“Tasting Jerusalem is a virtual cooking community exploring the vibrant flavors and cuisine of the Middle East through the lens of  by Ottolenghi and Tamimi published by Ten Speed Press. You can follow along and cook with us by subscribing to, following the hashtag #TastingJrslm on Twitter and Instagram, and liking our .”

15 Responses to “Grateful for a Stocked Pantry: Couscous Tabbouleh”

  1. I’ve been meaning to try Israeli couscous for ages. You inspired me – I’m putting your recipe on my “must try” list. I’m glad to hear you can breathe a bit about your finances these days. I haven’t been there in a while, but I have been there, and you never forget what it’s like, do you?

  2. You’re the winner in my book.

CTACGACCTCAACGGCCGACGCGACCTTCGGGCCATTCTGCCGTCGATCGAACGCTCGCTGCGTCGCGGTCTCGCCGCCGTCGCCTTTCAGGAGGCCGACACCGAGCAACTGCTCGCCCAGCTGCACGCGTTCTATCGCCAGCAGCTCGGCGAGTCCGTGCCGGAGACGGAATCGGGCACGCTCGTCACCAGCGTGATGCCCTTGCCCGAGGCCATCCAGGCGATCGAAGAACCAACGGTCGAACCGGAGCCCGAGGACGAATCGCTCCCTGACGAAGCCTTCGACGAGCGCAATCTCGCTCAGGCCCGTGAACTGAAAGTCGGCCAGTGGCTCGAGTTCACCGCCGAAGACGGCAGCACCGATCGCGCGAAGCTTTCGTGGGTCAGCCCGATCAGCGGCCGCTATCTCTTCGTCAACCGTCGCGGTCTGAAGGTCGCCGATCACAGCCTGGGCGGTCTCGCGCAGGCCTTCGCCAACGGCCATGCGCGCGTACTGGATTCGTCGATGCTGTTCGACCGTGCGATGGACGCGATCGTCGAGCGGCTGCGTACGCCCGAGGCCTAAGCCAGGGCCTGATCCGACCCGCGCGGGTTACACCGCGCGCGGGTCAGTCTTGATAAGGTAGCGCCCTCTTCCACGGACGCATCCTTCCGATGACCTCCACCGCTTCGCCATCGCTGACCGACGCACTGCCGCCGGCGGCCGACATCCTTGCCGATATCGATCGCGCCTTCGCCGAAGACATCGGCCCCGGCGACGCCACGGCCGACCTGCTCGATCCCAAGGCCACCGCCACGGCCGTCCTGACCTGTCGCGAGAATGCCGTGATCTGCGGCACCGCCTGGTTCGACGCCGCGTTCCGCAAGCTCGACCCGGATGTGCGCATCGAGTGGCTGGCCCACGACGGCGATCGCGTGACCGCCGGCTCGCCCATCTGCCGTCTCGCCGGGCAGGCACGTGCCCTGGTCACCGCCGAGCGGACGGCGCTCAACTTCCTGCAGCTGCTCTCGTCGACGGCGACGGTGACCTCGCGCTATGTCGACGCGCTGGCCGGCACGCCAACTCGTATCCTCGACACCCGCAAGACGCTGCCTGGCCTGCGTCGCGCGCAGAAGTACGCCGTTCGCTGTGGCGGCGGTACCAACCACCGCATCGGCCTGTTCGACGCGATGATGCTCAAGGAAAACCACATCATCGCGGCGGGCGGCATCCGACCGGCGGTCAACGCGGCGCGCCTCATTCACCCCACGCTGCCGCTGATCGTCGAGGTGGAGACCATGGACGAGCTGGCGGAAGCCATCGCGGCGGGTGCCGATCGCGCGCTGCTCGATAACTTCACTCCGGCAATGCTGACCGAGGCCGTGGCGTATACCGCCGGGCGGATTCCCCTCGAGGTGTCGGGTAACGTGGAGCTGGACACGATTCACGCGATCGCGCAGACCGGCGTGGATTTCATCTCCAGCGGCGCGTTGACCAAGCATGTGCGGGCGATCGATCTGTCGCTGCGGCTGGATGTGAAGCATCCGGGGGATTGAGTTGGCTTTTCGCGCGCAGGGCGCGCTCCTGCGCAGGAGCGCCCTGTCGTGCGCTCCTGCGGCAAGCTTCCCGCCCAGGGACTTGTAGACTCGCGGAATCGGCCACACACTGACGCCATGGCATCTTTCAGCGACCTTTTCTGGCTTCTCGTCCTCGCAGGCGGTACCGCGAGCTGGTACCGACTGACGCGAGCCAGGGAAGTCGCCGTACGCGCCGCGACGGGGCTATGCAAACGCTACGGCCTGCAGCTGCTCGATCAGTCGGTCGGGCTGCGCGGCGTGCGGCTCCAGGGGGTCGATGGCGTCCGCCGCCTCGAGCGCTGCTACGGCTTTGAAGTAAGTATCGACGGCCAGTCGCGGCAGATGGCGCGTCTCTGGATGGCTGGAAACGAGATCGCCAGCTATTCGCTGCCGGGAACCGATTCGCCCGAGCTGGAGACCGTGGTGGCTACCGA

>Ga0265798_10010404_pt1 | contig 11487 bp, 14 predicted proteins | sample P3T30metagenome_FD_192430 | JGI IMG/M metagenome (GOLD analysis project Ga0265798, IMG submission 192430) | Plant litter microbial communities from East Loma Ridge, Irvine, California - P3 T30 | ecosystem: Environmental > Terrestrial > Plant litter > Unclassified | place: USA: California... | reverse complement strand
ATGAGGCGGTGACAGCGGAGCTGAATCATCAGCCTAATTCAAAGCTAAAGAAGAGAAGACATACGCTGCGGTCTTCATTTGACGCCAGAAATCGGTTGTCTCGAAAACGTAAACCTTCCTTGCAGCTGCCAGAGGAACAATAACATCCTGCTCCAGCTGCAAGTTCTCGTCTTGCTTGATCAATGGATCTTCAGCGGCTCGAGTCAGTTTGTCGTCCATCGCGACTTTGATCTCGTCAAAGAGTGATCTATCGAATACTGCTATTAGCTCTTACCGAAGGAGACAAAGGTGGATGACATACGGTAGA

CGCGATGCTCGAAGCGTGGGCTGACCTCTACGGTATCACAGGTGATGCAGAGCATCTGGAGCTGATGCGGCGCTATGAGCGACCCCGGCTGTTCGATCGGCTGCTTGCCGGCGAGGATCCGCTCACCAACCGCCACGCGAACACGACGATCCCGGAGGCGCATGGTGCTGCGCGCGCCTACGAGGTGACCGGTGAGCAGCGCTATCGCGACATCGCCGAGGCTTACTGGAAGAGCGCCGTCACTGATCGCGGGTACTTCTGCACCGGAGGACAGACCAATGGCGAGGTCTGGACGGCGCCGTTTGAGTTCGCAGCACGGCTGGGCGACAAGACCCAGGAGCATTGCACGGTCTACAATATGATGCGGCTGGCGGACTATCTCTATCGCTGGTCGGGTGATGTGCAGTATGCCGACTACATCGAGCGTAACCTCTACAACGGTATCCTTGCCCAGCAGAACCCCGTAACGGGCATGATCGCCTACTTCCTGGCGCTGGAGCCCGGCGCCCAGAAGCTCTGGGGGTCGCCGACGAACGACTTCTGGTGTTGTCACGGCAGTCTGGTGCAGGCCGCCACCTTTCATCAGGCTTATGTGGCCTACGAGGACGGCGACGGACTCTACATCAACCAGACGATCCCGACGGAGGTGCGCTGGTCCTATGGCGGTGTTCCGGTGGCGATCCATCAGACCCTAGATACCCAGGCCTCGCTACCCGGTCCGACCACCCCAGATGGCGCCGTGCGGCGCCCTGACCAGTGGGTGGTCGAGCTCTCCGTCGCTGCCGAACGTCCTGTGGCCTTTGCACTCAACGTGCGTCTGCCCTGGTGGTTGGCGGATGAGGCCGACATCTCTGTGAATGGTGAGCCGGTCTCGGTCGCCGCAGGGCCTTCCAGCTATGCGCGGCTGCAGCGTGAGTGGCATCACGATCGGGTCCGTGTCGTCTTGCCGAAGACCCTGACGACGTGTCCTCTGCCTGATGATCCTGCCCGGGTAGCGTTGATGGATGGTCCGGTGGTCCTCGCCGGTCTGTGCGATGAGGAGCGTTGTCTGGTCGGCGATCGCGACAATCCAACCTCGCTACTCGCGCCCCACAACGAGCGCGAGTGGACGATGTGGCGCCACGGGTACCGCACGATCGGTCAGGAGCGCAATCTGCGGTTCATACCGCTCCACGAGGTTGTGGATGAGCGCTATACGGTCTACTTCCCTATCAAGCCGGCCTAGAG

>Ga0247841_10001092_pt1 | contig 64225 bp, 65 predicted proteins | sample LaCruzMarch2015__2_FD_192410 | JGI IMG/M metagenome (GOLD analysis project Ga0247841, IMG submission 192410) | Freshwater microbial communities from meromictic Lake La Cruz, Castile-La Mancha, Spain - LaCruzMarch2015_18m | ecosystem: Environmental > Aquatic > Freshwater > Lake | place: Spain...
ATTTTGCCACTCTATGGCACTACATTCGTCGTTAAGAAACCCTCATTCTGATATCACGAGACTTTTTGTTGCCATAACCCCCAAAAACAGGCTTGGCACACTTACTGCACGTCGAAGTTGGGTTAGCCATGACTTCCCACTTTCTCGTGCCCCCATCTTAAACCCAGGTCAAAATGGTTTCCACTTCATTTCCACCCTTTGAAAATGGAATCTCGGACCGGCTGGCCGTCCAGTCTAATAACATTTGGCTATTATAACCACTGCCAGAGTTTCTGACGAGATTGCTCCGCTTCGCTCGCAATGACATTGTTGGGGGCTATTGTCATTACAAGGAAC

3. Beautiful photos and heartwarming sentiments. Congrats on treating yourself. You deserve it!

  4. You inspire me. xox

  5. I love Israeli couscous but John’s not too fussed about it. He loves tabbouleh so maybe we could both win with this recipe. :) I’m so glad life is better for you all now.

  6. You really are the most inspiring woman.
    I look forward to your pressing the button many, many times.

  7. I have had a recipe for tabbouleh sitting in my stack for some time now, waiting for me to make it. I love this version with the Israeli couscous though, you’ve inspired me to make it this weekend.